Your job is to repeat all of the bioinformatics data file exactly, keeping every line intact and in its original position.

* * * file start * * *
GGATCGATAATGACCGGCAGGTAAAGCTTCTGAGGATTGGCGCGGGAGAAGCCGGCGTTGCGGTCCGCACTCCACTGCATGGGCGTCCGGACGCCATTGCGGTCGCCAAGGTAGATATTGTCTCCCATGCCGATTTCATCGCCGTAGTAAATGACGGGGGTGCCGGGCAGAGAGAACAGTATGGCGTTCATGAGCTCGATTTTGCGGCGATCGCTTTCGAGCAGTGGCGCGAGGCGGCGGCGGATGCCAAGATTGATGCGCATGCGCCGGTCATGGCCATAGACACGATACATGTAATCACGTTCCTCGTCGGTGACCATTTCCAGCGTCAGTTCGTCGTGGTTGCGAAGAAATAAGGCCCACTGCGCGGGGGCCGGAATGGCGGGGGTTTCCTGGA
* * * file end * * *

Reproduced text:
GGATCGATAATGACCGGCAGGTAAAGCTTCTGAGGATTGGCGCGGGAGAAGCCGGCGTTGCGGTCCGCACTCCACTGCATGGGCGTCCGGACGCCATTGCGGTCGCCAAGGTAGATATTGTCTCCCATGCCGATTTCATCGCCGTAGTAAATGACGGGGGTGCCGGGCAGAGAGAACAGTATGGCGTTCATGAGCTCGATTTTGCGGCGATCGCTTTCGAGCAGTGGCGCGAGGCGGCGGCGGATGCCAAGATTGATGCGCATGCGCCGGTCATGGCCATAGACACGATACATGTAATCACGTTCCTCGTCGGTGACCATTTCCAGCGTCAGTTCGTCGTGGTTGCGAAGAAATAAGGCCCACTGCGCGGGGGCCGGAATGGCGGGGGTTTCCTGGA